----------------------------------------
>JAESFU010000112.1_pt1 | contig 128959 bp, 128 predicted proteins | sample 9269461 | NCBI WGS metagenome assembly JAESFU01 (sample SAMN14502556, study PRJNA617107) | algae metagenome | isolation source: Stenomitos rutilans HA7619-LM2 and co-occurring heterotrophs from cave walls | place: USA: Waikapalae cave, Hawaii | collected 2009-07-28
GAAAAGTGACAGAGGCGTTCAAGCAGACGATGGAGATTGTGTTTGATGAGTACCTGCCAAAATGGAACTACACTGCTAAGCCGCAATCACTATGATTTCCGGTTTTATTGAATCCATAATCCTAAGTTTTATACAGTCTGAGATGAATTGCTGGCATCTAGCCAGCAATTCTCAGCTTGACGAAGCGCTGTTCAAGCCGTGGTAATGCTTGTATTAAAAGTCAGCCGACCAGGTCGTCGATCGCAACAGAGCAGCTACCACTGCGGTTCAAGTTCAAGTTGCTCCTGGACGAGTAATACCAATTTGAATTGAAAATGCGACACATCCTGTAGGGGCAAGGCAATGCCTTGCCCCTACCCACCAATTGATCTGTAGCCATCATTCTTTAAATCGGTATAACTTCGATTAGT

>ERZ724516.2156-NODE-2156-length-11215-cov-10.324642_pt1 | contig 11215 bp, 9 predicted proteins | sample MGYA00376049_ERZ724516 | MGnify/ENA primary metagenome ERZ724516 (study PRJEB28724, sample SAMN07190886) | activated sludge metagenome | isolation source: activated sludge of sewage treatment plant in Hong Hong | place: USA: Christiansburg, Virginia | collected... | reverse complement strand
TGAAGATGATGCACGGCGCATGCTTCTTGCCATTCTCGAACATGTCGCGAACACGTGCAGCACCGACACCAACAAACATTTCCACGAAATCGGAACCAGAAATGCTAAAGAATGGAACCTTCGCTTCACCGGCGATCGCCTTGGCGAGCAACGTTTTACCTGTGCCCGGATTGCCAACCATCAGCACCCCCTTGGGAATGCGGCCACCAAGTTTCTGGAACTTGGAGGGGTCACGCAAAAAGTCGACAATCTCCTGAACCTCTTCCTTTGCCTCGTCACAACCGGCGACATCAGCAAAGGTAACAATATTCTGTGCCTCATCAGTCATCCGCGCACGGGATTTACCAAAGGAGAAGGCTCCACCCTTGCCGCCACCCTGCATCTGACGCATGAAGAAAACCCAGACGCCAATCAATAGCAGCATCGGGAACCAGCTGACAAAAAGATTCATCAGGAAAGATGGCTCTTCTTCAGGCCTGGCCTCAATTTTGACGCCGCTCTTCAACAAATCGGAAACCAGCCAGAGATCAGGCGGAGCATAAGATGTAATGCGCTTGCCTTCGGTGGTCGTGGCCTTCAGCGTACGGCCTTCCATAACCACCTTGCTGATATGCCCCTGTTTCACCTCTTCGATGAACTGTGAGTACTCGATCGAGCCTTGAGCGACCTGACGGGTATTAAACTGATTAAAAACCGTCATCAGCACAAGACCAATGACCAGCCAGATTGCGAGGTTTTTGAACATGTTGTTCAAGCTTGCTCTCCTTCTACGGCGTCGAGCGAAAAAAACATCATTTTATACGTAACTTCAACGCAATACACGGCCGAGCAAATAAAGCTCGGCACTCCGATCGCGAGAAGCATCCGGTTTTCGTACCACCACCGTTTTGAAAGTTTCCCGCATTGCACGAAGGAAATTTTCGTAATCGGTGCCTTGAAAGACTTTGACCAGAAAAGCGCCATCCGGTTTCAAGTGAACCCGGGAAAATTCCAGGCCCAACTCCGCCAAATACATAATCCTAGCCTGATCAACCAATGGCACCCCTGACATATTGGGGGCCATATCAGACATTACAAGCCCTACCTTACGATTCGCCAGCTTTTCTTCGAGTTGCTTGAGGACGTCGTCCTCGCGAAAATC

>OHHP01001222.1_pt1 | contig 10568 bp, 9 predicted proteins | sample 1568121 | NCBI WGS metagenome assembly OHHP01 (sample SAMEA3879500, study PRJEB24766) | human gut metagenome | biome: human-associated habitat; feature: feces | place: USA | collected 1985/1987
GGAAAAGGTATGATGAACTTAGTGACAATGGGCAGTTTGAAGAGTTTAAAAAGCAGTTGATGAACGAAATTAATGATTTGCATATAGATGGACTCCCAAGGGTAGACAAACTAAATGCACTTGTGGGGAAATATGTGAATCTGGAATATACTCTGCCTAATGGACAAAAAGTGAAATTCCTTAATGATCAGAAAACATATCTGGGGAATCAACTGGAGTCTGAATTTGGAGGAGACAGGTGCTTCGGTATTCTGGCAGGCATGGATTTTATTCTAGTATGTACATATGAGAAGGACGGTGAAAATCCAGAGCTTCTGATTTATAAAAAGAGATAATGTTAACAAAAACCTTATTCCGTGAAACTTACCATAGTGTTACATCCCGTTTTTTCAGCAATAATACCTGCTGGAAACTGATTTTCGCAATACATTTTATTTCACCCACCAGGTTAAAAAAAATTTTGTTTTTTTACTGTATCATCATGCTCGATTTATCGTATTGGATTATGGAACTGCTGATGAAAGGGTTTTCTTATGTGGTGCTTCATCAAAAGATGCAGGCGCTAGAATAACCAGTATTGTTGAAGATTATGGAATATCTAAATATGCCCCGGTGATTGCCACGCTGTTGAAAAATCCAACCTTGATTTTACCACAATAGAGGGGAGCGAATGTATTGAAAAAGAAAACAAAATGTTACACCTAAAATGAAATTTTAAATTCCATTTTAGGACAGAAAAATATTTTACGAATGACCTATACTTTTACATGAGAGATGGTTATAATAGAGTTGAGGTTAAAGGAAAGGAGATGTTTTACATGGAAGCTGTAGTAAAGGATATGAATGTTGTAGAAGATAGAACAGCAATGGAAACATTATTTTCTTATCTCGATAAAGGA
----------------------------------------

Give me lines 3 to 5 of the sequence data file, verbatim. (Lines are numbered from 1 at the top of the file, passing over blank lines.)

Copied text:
>ERZ724516.2156-NODE-2156-length-11215-cov-10.324642_pt1 | contig 11215 bp, 9 predicted proteins | sample MGYA00376049_ERZ724516 | MGnify/ENA primary metagenome ERZ724516 (study PRJEB28724, sample SAMN07190886) | activated sludge metagenome | isolation source: activated sludge of sewage treatment plant in Hong Hong | place: USA: Christiansburg, Virginia | collected... | reverse complement strand
TGAAGATGATGCACGGCGCATGCTTCTTGCCATTCTCGAACATGTCGCGAACACGTGCAGCACCGACACCAACAAACATTTCCACGAAATCGGAACCAGAAATGCTAAAGAATGGAACCTTCGCTTCACCGGCGATCGCCTTGGCGAGCAACGTTTTACCTGTGCCCGGATTGCCAACCATCAGCACCCCCTTGGGAATGCGGCCACCAAGTTTCTGGAACTTGGAGGGGTCACGCAAAAAGTCGACAATCTCCTGAACCTCTTCCTTTGCCTCGTCACAACCGGCGACATCAGCAAAGGTAACAATATTCTGTGCCTCATCAGTCATCCGCGCACGGGATTTACCAAAGGAGAAGGCTCCACCCTTGCCGCCACCCTGCATCTGACGCATGAAGAAAACCCAGACGCCAATCAATAGCAGCATCGGGAACCAGCTGACAAAAAGATTCATCAGGAAAGATGGCTCTTCTTCAGGCCTGGCCTCAATTTTGACGCCGCTCTTCAACAAATCGGAAACCAGCCAGAGATCAGGCGGAGCATAAGATGTAATGCGCTTGCCTTCGGTGGTCGTGGCCTTCAGCGTACGGCCTTCCATAACCACCTTGCTGATATGCCCCTGTTTCACCTCTTCGATGAACTGTGAGTACTCGATCGAGCCTTGAGCGACCTGACGGGTATTAAACTGATTAAAAACCGTCATCAGCACAAGACCAATGACCAGCCAGATTGCGAGGTTTTTGAACATGTTGTTCAAGCTTGCTCTCCTTCTACGGCGTCGAGCGAAAAAAACATCATTTTATACGTAACTTCAACGCAATACACGGCCGAGCAAATAAAGCTCGGCACTCCGATCGCGAGAAGCATCCGGTTTTCGTACCACCACCGTTTTGAAAGTTTCCCGCATTGCACGAAGGAAATTTTCGTAATCGGTGCCTTGAAAGACTTTGACCAGAAAAGCGCCATCCGGTTTCAAGTGAACCCGGGAAAATTCCAGGCCCAACTCCGCCAAATACATAATCCTAGCCTGATCAACCAATGGCACCCCTGACATATTGGGGGCCATATCAGACATTACAAGCCCTACCTTACGATTCGCCAGCTTTTCTTCGAGTTGCTTGAGGACGTCGTCCTCGCGAAAATC

>OHHP01001222.1_pt1 | contig 10568 bp, 9 predicted proteins | sample 1568121 | NCBI WGS metagenome assembly OHHP01 (sample SAMEA3879500, study PRJEB24766) | human gut metagenome | biome: human-associated habitat; feature: feces | place: USA | collected 1985/1987